189 pages

Pasatiempo - - IN OTHER WORDS - All Fall­ing Faiths New York Times Mag­a­zine,

For those of us who came of age in the 1960s and iden­tify with the mu­sic, the pol­i­tics, and the whole zeit­geist, it may be a sur­prise to learn that some of our class­mates and con­tem­po­raries re­gard the na­tion’s cur­rent state of af­fairs as a di­rect con­se­quence of that un­ruly decade — as if the road to Mar-a-Lago orig­i­nated at Wood­stock.

If J. Harvie Wilkin­son III’s — which cen­ters on the un­rav­el­ing of tra­di­tional Amer­i­can val­ues — were a film in­stead of a book, Max Yas­gur’s farm in up­state New York would make an ideal set­ting for the place where the so­cial fab­ric came apart, where the “Me” gen­er­a­tion cel­e­brated its free­dom from the ties that bound us, “fam­ily, church, school, coun­try,” as he writes. By the end of the ’60s, Wilkin­son, who has been a fed­eral judge since 1984, writes, Amer­i­cans were “left no star to steer by,” just a heed­less dis­dain for foun­da­tional prin­ci­ples, for “duty, honor, coun­try, character.”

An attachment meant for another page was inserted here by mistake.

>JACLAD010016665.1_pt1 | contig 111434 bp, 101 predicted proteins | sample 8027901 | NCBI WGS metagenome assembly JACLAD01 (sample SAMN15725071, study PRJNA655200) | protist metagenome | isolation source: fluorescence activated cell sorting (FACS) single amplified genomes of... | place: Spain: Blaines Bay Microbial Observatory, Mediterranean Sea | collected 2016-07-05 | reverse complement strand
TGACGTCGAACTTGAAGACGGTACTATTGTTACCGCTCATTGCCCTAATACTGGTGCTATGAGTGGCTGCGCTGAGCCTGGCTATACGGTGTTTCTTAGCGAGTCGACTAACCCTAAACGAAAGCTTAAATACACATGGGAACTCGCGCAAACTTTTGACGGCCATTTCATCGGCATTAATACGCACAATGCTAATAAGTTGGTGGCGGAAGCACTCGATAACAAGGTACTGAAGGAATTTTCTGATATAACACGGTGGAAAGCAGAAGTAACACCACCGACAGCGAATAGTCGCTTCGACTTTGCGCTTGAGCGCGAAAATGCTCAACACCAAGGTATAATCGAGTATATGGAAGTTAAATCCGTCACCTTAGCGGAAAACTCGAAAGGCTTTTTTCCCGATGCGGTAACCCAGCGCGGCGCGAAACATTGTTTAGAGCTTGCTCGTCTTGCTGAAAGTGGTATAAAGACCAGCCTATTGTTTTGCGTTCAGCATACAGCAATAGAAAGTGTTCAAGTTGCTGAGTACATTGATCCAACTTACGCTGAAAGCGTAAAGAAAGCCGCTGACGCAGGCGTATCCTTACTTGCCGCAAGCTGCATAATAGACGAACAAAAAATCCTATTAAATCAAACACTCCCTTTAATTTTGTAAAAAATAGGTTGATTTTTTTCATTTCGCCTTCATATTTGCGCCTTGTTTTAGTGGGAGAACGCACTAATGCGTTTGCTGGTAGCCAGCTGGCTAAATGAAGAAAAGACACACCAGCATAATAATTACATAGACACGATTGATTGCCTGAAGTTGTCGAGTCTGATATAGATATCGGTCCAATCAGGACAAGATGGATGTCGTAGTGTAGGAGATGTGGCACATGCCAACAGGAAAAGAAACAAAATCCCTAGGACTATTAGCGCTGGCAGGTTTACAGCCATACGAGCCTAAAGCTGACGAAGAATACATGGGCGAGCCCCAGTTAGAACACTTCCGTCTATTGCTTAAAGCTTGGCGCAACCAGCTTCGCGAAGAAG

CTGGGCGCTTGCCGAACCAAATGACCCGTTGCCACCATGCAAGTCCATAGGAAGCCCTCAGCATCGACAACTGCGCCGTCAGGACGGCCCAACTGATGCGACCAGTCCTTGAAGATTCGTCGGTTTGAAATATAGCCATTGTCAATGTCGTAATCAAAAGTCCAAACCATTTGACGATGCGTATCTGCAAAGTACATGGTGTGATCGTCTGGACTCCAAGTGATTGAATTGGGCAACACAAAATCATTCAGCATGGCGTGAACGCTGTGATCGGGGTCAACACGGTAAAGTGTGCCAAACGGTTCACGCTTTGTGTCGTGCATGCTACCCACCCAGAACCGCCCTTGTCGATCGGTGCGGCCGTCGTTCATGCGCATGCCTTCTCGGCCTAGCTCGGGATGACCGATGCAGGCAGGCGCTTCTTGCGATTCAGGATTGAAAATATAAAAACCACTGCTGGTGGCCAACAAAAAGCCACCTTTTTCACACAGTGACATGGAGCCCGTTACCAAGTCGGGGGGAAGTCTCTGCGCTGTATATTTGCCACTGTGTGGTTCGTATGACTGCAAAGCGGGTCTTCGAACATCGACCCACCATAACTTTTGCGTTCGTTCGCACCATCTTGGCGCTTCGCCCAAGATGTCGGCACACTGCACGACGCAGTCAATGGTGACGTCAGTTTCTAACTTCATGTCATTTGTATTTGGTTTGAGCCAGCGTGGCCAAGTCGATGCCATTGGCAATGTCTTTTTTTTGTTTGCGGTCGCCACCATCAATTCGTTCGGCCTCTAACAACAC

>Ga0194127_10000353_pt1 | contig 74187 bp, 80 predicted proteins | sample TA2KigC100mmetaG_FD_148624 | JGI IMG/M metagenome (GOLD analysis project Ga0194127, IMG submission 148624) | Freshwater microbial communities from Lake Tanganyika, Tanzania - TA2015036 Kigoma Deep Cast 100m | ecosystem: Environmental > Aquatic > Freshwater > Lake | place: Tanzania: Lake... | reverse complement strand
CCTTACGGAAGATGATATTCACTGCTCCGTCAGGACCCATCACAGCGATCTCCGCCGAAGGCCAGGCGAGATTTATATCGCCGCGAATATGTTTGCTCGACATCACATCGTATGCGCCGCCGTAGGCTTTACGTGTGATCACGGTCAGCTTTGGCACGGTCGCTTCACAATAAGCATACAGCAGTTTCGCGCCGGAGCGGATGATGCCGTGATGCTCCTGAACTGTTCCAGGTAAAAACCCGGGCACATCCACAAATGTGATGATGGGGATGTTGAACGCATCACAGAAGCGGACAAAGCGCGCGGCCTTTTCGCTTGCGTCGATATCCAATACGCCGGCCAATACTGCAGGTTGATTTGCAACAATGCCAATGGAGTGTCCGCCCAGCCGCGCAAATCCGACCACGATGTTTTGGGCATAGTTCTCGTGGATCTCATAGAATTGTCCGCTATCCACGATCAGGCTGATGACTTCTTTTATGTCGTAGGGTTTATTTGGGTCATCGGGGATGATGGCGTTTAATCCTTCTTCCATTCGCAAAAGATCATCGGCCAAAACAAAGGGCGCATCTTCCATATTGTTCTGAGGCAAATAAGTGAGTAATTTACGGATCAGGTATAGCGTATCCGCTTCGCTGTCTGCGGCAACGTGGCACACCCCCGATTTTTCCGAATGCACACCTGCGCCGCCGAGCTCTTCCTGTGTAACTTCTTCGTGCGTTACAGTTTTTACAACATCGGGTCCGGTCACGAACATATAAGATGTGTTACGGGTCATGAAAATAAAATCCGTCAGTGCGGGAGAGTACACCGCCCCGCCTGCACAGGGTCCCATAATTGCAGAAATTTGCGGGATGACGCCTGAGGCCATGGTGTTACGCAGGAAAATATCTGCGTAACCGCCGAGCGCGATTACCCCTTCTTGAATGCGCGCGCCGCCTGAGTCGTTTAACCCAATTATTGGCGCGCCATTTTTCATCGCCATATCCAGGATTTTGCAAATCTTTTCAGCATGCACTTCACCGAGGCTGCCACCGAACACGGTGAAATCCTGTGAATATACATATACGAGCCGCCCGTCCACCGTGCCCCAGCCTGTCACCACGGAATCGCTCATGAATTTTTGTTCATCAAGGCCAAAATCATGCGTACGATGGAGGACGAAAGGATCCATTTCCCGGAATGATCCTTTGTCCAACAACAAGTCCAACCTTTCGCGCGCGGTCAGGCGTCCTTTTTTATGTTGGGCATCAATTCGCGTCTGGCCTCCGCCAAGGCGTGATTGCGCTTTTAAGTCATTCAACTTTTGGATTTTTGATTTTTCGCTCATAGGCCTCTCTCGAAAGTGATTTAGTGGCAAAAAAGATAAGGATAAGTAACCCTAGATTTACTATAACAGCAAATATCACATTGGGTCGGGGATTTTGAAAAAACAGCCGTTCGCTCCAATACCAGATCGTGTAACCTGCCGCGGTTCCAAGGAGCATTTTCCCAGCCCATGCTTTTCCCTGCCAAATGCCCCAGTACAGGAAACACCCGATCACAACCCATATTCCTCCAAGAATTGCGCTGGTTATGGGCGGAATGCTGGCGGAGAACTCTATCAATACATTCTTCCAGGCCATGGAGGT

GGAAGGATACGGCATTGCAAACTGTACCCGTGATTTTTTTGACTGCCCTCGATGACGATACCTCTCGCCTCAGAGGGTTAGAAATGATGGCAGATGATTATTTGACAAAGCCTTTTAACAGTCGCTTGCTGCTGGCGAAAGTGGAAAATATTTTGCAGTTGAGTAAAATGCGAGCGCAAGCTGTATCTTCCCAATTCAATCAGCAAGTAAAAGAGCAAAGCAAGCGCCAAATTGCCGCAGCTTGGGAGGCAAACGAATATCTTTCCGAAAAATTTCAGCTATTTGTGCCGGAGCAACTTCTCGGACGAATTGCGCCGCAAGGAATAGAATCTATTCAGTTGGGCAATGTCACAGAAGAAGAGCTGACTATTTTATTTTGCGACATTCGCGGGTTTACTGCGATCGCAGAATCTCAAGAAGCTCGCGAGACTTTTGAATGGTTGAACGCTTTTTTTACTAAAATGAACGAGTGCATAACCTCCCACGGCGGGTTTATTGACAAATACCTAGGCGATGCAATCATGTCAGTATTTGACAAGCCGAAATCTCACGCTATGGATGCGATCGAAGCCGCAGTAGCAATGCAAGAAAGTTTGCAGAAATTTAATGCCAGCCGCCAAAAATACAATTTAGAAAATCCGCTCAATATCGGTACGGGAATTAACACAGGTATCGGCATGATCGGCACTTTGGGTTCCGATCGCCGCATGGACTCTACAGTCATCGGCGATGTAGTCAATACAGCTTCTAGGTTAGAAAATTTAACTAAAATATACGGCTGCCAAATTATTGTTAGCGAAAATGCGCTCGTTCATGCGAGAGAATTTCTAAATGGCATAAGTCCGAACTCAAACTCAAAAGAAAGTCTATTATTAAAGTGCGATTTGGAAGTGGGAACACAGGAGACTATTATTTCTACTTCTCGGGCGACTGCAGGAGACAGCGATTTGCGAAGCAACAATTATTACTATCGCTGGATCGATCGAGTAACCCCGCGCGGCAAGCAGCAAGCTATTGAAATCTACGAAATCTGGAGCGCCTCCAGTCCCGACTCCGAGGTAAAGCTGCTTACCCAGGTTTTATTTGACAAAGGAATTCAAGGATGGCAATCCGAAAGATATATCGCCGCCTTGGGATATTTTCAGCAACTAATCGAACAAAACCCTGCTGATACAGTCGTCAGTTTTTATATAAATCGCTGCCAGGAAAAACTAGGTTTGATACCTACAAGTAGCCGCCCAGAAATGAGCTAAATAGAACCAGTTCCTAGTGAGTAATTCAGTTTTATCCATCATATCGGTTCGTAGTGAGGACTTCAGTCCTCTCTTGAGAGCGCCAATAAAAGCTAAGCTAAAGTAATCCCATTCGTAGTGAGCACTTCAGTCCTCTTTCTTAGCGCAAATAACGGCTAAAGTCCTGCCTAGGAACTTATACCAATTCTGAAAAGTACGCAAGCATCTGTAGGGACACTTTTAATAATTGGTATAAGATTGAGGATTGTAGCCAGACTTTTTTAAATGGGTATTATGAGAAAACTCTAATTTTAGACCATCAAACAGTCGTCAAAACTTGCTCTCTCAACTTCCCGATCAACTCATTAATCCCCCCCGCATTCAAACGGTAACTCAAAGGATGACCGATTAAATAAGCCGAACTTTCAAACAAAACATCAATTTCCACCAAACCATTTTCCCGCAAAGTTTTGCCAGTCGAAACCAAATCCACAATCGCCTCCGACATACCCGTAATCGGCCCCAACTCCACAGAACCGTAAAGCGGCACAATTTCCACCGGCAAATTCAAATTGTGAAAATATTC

Wilkin­son blames the “the toxic stew of the 2016 elec­tion” in part on the “con­tempt with which the young elites of the Six­ties dis­missed the con­tri­bu­tions of Amer­ica’s work­ing classes.” He adds that “it was left to dem­a­gogues to stir the re­sult­ing re­sent­ment.” (Wilkin­son and I were class­mates at Yale Univer­sity in the ’60s, though we did not know each other.)

Wilkin­son doesn’t name the dem­a­gogue in chief whose vile rhetoric came as close to fo­ment­ing mob vi­o­lence as any pub­lic fig­ure in the ’60s, in­clud­ing Ge­orge Wal­lace and Mal­colm X. If the rise of Trump is re­lated to ’60s-era class an­tag­o­nism, we need look no fur­ther than the at­tacks by New York City con­struc­tion work­ers on stu­dents protest­ing the Viet­nam War. But as his­to­rian Rick Perl­stein wrote re­cently in the the seeds of Trumpery were planted in the 1920s and ’30s, long be­fore the Viet­nam era, by the Ku Klux Klan and the pro-Hitler Chris­tian Front.